You can read the Huffington Post for a highlight of the “controversial” teachings they mention. My thoughts on the prayer differ from some of the critiques I have read. For those who have attended charismatic services, her language will certainly not seem unfamiliar.

Conversationalist prayer style, and petitionary prayer is delivered in a style that assumes submission to God’s will or Divine Providence. There is also a strong evangelical note where she emphasizes the importance of regeneration when she says, “All of that stuff doesn’t really matter if the people of Alaska’s heart isn’t right with God.”

It’s ludicrous to suggest that God can’t be present or desire transformation in Iraq just because the U.S. military is present. The religious left and its sympathizers cannot unconditionally identify the will of God with an American defeat. Does that necessarily imply God endorses this conflict? Of course not. At the same time it certainly doesn’t excuse mistakes that were made in the conflict from a political perspective. But God can certainly support justice for those who were persecuted and still persecuted, and deliverance for those who suffered and suffer under tyrants. Certainly many military chaplains can greatly attest and testify well to the presence of God in Iraq, as well as the protection for our soldiers, airmen, and Marines.

Palin’s prayer certainly falls within those parameters. It’s far too easy for those who hold a secular worldview to simply scoff at the prayer appeal. It also may be easy for some who hold a theological degree or advanced seminary training to find fault with some of the language. But it is still true that this is how most people pray in their congregations and in their own personal prayer life, especially those who attend churches outside of traditional Christianity or a church that has little or no liturgical makeup.

Possibly the most famous member of the Assembly of God denomination who was in public service was former senator and U.S. Attorney General John Ashcroft. Ashcroft was unfairly demonized as a puritanical fundamentalist Christian, who supposedly ordered a bare-breasted statue at the Justice Department covered.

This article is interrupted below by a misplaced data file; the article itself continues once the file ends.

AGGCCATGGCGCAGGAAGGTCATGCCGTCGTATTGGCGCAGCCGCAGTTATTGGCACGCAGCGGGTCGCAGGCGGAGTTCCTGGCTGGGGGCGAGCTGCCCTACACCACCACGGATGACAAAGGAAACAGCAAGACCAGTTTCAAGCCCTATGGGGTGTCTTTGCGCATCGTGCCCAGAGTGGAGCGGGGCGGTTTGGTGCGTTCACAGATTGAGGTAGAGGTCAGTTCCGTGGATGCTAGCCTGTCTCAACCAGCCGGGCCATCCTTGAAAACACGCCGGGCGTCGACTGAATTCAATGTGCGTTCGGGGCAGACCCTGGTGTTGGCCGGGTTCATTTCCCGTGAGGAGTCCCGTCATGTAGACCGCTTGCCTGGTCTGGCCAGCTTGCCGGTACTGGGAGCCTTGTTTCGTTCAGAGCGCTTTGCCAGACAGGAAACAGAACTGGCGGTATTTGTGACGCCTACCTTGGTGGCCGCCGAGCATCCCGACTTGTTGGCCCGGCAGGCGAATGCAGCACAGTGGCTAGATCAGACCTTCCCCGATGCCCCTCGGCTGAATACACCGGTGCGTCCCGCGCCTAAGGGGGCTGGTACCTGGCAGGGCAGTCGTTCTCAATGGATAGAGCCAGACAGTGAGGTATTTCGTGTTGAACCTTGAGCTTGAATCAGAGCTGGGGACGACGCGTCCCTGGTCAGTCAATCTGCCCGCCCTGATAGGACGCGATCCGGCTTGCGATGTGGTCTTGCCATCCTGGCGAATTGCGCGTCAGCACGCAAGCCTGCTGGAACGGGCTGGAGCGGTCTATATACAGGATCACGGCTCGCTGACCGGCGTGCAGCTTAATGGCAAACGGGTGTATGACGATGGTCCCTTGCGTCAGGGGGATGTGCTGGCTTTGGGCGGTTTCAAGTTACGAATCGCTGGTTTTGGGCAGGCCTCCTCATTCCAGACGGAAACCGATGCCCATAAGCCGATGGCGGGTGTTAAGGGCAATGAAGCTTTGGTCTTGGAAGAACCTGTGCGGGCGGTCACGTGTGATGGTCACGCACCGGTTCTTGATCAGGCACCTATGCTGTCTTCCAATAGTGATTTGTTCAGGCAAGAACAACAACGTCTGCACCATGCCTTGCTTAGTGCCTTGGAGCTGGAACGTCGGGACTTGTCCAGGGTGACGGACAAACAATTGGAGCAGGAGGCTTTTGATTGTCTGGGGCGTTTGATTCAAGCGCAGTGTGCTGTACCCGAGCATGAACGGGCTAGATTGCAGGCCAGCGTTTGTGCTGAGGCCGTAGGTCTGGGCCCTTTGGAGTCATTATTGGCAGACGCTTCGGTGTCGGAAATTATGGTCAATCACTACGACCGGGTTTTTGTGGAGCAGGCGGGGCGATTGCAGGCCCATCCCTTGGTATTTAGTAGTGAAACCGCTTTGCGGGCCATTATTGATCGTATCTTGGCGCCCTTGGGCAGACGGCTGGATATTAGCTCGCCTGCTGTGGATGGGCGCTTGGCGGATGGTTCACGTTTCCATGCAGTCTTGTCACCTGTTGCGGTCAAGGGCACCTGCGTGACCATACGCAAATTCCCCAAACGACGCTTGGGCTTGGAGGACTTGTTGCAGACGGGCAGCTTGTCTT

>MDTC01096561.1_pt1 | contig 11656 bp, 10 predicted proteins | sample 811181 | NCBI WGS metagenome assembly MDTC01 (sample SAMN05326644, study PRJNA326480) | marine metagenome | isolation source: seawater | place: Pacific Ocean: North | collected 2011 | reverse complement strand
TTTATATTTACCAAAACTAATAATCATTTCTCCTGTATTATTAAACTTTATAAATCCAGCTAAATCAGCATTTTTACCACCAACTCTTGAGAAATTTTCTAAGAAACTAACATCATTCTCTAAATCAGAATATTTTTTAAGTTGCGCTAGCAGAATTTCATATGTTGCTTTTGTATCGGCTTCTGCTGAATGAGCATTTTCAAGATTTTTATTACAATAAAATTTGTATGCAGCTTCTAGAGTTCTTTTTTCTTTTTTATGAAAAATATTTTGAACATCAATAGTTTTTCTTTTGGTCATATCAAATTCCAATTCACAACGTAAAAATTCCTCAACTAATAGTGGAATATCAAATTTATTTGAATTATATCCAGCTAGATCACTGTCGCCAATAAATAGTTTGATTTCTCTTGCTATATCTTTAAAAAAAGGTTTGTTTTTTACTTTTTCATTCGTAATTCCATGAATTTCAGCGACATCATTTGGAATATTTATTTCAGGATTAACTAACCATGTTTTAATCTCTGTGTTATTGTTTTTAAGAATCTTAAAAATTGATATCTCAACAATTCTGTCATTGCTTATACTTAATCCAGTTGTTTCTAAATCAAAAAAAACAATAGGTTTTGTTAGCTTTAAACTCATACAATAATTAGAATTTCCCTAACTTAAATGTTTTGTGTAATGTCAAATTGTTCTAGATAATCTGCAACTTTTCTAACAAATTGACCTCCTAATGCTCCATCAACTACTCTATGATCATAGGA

However, attempts to tie Palin to Ashcroft or other perceived stodgy Christians of the “religious right” should fail miserably. Sally Quinn has tried to drive a wedge between “value voters” and Governor Palin, as if conservative Christians were ready to pounce on her family with a scarlet “A.” The criticisms of Quinn and her ilk tell us more about how much these critics don’t know about the Gospel story than they do about Christians with a conservative worldview.

GodblogCon 2008 is two weeks away. The Acton Institute is a proud sponsor of this event, held in conjunction with the BlogWorld & New Media Expo at the Las Vegas Convention Center, September 20-21.

The conference will be a great opportunity to connect with bloggers and internet figures you’ve only read about or corresponded with in a virtual environment. You’ll also have the opportunity to attend valuable sessions and learn the basics of blogging, vcasting, and how social networks work.

I found last year’s event to be really stimulating and it energized me for weeks and months afterward. If it fits into your schedule, you should really consider attending. Check out the website for more details about the schedule of events and roster of speakers.

Next week, in anticipation of the event, the PowerBlog will unveil its conference program ad…try to maintain your composure as the excitement builds.

Blog author: jballor
posted by on Friday, September 5, 2008

The ninth week of the CRC’s Sea to Sea bike tour has been completed. The ninth and final leg of the journey took the bikers from St. Catharines, Ontario, to Jersey City, a total distance of 430 miles. By the end of tour, the riders had covered 3881 miles.

The “Shifting Gears” devotional contained a key biblical point in the day 57 entry. Reflecting on the separation from family members over the 9 weeks of the tour, hope was expressed that such an experience might “make us more aware of those who are constantly torn from their loved ones and remind us that the water of baptism is thicker than family blood.” As I concluded in a 2005 post, “The water of Christian baptism is thicker than the blood of natural flesh. ‘Therefore, as we have opportunity, let us do good to all people, especially to those who belong to the family of believers.’” The reality of baptism sets upon a path of service to our neighbors. This is a good point of departure for discussing questions of poverty and prosperity.

A good deal of the devotional focuses on the particularities of the experience of riding a bike. This is fitting because the text was designed for use by the riders of the poverty tour. But a few weeks ago I discussed another kind of bike rider, Pastor Bike of China, who was imprisoned because of his bicycle-based evangelism.

The good news coming out of China this week is that Pastor Bike has been released. Praise God.

My concern in following the CRC Sea to Sea bike tour over the last months has focused on the relation of material poverty to spiritual poverty. This remains an open question for me regarding the social justice advocacy of the denomination. There is a real danger that the social justice focus of the Christian Reformed Church will lapse into a post-milllenialist form of the Social Gospel.